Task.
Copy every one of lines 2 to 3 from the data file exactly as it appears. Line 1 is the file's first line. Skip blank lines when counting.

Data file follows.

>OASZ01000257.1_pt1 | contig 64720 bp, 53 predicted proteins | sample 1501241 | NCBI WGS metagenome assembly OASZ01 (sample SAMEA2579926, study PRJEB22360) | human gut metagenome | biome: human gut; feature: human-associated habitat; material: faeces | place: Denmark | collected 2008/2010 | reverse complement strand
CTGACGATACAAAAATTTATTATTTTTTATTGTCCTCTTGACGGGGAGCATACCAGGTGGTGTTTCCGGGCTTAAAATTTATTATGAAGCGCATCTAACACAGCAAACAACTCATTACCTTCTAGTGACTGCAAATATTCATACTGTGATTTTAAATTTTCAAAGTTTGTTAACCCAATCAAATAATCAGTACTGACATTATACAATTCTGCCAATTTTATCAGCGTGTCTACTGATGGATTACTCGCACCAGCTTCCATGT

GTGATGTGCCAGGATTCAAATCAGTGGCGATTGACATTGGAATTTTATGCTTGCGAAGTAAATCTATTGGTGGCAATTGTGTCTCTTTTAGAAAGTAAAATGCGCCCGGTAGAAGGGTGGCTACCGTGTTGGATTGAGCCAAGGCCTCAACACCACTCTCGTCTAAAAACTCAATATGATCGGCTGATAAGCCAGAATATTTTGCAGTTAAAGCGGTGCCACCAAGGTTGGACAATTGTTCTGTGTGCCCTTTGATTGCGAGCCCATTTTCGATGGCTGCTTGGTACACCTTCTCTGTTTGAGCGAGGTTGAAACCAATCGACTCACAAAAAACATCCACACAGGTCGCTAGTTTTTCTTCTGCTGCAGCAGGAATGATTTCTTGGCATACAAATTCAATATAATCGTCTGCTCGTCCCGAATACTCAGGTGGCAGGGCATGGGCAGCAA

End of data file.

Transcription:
CTGACGATACAAAAATTTATTATTTTTTATTGTCCTCTTGACGGGGAGCATACCAGGTGGTGTTTCCGGGCTTAAAATTTATTATGAAGCGCATCTAACACAGCAAACAACTCATTACCTTCTAGTGACTGCAAATATTCATACTGTGATTTTAAATTTTCAAAGTTTGTTAACCCAATCAAATAATCAGTACTGACATTATACAATTCTGCCAATTTTATCAGCGTGTCTACTGATGGATTACTCGCACCAGCTTCCATGT

GTGATGTGCCAGGATTCAAATCAGTGGCGATTGACATTGGAATTTTATGCTTGCGAAGTAAATCTATTGGTGGCAATTGTGTCTCTTTTAGAAAGTAAAATGCGCCCGGTAGAAGGGTGGCTACCGTGTTGGATTGAGCCAAGGCCTCAACACCACTCTCGTCTAAAAACTCAATATGATCGGCTGATAAGCCAGAATATTTTGCAGTTAAAGCGGTGCCACCAAGGTTGGACAATTGTTCTGTGTGCCCTTTGATTGCGAGCCCATTTTCGATGGCTGCTTGGTACACCTTCTCTGTTTGAGCGAGGTTGAAACCAATCGACTCACAAAAAACATCCACACAGGTCGCTAGTTTTTCTTCTGCTGCAGCAGGAATGATTTCTTGGCATACAAATTCAATATAATCGTCTGCTCGTCCCGAATACTCAGGTGGCAGGGCATGGGCAGCAA